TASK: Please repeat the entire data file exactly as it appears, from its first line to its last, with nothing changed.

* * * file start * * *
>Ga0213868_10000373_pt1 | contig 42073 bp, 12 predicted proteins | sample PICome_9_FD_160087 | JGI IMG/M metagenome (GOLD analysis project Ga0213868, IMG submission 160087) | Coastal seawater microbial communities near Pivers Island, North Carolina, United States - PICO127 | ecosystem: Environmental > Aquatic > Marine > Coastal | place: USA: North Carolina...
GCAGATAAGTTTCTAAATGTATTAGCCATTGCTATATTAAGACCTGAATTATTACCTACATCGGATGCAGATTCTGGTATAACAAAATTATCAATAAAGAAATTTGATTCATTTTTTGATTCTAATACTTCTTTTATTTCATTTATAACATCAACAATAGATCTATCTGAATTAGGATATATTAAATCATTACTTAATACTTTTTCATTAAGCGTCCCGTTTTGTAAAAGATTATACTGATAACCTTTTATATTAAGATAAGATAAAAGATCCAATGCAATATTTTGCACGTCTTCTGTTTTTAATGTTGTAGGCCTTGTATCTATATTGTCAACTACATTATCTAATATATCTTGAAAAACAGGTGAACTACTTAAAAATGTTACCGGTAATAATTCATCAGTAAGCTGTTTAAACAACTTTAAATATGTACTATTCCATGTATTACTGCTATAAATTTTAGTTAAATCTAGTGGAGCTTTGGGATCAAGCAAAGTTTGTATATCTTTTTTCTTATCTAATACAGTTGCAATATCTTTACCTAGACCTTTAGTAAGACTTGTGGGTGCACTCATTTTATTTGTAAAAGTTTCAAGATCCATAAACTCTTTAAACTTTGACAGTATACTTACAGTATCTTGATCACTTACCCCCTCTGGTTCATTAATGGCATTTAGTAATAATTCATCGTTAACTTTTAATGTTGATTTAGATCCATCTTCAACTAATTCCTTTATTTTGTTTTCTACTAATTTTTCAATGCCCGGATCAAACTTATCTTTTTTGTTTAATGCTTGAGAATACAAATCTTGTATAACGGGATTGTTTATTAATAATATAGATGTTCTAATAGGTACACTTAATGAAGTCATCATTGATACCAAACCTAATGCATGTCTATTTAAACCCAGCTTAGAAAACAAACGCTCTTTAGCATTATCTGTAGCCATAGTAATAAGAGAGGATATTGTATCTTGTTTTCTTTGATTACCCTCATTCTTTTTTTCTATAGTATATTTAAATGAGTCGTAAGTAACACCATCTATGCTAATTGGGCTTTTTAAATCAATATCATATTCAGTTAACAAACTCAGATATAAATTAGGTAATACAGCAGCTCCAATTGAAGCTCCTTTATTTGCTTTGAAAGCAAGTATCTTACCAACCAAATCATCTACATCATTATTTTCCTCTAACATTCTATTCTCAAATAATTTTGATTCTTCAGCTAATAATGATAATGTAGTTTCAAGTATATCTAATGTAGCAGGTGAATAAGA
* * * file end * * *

>Ga0213868_10000373_pt1 | contig 42073 bp, 12 predicted proteins | sample PICome_9_FD_160087 | JGI IMG/M metagenome (GOLD analysis project Ga0213868, IMG submission 160087) | Coastal seawater microbial communities near Pivers Island, North Carolina, United States - PICO127 | ecosystem: Environmental > Aquatic > Marine > Coastal | place: USA: North Carolina...
GCAGATAAGTTTCTAAATGTATTAGCCATTGCTATATTAAGACCTGAATTATTACCTACATCGGATGCAGATTCTGGTATAACAAAATTATCAATAAAGAAATTTGATTCATTTTTTGATTCTAATACTTCTTTTATTTCATTTATAACATCAACAATAGATCTATCTGAATTAGGATATATTAAATCATTACTTAATACTTTTTCATTAAGCGTCCCGTTTTGTAAAAGATTATACTGATAACCTTTTATATTAAGATAAGATAAAAGATCCAATGCAATATTTTGCACGTCTTCTGTTTTTAATGTTGTAGGCCTTGTATCTATATTGTCAACTACATTATCTAATATATCTTGAAAAACAGGTGAACTACTTAAAAATGTTACCGGTAATAATTCATCAGTAAGCTGTTTAAACAACTTTAAATATGTACTATTCCATGTATTACTGCTATAAATTTTAGTTAAATCTAGTGGAGCTTTGGGATCAAGCAAAGTTTGTATATCTTTTTTCTTATCTAATACAGTTGCAATATCTTTACCTAGACCTTTAGTAAGACTTGTGGGTGCACTCATTTTATTTGTAAAAGTTTCAAGATCCATAAACTCTTTAAACTTTGACAGTATACTTACAGTATCTTGATCACTTACCCCCTCTGGTTCATTAATGGCATTTAGTAATAATTCATCGTTAACTTTTAATGTTGATTTAGATCCATCTTCAACTAATTCCTTTATTTTGTTTTCTACTAATTTTTCAATGCCCGGATCAAACTTATCTTTTTTGTTTAATGCTTGAGAATACAAATCTTGTATAACGGGATTGTTTATTAATAATATAGATGTTCTAATAGGTACACTTAATGAAGTCATCATTGATACCAAACCTAATGCATGTCTATTTAAACCCAGCTTAGAAAACAAACGCTCTTTAGCATTATCTGTAGCCATAGTAATAAGAGAGGATATTGTATCTTGTTTTCTTTGATTACCCTCATTCTTTTTTTCTATAGTATATTTAAATGAGTCGTAAGTAACACCATCTATGCTAATTGGGCTTTTTAAATCAATATCATATTCAGTTAACAAACTCAGATATAAATTAGGTAATACAGCAGCTCCAATTGAAGCTCCTTTATTTGCTTTGAAAGCAAGTATCTTACCAACCAAATCATCTACATCATTATTTTCCTCTAACATTCTATTCTCAAATAATTTTGATTCTTCAGCTAATAATGATAATGTAGTTTCAAGTATATCTAATGTAGCAGGTGAATAAGA